Posted via Mailgate.ORG Server - http://www.Mailgate.ORG
Back to top
Farooq W
science forum Guru Wannabe


Joined: 25 Mar 2005
Posts: 240

PostPosted: Wed Jul 05, 2006 2:23 am    Post subject: Re: fluorescence of turbid samples Reply with quote

Fabio Mancini wrote:
Quote:

what about a turbid sample without fluorescence? what is the WL
DISTRIbution
of scattered light?


The efficiency of Rayleigh scattering increases inversely with the fourth power of the
wavelength, so the spedtral distribution is skewed, though there are no new peaks.
Tyndell scattering is more complex, but again it won't make new peaks.

New peaks can come from fluorescence and Raman scattering. For both of these processes,
the new peaks at longer wavelength will be much stronger than at shorter wavelengths. And
there can be artifacts from the measuring instrument.


I came back to this original post to specify better my question.
You know that for turbidity measurement you can fit a turbidity curve
with a function of the type: abs = const1 * WL^(-const2), where const2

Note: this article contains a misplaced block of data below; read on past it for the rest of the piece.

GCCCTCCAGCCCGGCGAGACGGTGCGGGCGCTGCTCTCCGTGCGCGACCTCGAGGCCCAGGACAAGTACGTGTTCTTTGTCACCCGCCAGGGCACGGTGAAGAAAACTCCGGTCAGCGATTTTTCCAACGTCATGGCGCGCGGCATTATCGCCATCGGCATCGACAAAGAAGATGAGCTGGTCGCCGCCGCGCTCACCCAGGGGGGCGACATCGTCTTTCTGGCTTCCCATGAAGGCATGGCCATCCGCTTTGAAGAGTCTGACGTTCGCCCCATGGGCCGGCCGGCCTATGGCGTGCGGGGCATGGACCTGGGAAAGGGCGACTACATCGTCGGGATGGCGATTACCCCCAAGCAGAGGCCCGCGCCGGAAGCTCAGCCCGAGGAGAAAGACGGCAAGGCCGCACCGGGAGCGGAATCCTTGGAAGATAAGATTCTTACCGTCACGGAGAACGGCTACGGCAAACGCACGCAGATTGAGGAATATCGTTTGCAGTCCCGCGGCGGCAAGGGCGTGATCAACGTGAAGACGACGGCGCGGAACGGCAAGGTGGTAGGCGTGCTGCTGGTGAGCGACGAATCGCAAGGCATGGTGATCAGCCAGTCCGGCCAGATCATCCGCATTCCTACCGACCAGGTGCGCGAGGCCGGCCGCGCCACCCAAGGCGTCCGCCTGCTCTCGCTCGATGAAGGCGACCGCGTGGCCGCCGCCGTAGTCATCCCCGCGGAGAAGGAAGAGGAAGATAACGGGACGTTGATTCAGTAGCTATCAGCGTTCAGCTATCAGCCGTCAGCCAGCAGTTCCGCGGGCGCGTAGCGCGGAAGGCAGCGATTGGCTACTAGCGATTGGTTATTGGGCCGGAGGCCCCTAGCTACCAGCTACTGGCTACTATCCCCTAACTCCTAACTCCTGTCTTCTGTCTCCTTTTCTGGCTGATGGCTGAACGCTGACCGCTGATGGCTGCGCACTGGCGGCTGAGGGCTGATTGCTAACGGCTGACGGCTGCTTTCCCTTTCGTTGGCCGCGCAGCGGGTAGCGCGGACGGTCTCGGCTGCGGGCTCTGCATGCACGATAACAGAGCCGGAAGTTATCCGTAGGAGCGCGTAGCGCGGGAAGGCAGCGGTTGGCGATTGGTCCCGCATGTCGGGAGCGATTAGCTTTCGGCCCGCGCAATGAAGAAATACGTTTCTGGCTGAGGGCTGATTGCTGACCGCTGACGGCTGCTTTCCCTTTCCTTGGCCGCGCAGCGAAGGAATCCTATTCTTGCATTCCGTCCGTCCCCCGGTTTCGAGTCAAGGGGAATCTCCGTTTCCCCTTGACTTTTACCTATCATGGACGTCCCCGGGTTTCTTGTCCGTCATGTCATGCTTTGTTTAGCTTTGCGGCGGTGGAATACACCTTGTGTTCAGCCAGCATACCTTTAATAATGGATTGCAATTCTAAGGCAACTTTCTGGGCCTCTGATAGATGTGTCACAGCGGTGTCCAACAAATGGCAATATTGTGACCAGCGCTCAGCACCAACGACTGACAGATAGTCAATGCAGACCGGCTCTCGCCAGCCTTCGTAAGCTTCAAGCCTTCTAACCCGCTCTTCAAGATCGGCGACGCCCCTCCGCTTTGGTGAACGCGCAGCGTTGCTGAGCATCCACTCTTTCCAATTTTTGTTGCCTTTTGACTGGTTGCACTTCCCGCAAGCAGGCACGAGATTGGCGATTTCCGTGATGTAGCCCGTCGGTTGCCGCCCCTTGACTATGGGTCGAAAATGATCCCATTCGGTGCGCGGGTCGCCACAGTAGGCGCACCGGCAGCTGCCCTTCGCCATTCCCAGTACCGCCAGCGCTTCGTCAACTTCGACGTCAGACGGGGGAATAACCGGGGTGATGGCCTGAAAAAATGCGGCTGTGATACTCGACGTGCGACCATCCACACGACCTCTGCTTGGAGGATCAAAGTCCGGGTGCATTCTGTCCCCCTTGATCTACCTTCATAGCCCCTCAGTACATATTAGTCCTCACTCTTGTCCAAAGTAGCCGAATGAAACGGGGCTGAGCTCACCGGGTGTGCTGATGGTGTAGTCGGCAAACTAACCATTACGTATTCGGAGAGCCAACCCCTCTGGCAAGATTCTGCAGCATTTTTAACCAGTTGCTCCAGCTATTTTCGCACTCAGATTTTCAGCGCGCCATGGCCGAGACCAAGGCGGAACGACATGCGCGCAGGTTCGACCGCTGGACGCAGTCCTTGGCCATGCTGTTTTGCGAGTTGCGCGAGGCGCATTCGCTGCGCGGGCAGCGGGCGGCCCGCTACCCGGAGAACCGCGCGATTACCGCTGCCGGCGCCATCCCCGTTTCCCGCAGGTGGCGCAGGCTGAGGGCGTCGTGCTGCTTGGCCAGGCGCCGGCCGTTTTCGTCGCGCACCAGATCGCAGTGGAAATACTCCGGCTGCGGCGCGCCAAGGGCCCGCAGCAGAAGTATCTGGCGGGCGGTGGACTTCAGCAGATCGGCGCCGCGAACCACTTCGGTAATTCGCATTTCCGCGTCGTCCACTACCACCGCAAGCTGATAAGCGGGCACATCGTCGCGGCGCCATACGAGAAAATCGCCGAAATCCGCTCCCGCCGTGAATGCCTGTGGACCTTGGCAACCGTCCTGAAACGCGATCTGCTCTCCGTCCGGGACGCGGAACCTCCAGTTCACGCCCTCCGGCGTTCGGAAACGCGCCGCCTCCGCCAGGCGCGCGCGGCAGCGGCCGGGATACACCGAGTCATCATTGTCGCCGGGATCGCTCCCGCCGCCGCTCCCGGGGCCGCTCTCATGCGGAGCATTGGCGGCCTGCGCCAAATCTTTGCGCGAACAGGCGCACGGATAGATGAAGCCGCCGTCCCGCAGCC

should be in principle 4 but very often is less than four.
if you have a turbid sample and excite it at - let's say 280 nm - and
collect
the emitted light from 280 to 350 (for example) you will have by sure
a turbidity peak (call it if you want Rayleigh peak of the I order).
My question was: what is the WL dependance of that peak? Can I fit it
with
some function?
thank you

If you have Galen W. Ewing "Instrumental Methods of Chemical Analysis"
5th Ed., see page 155. A relation is described for turbidity (tubidity
function) and wavelength. As Marvin said, it is inversely related with
wavelength to fourth power. I can email a scanned page for I can not
type it here.

I assume you are interested in emission spectrum of a turbid solution.
The easy identification point is that a peak will appear exactly at the
same position of the wavelength of excitation. e.g. you were scanning
from 280 to 350 nm using excitation at 250 nm. The Rayleigh peak will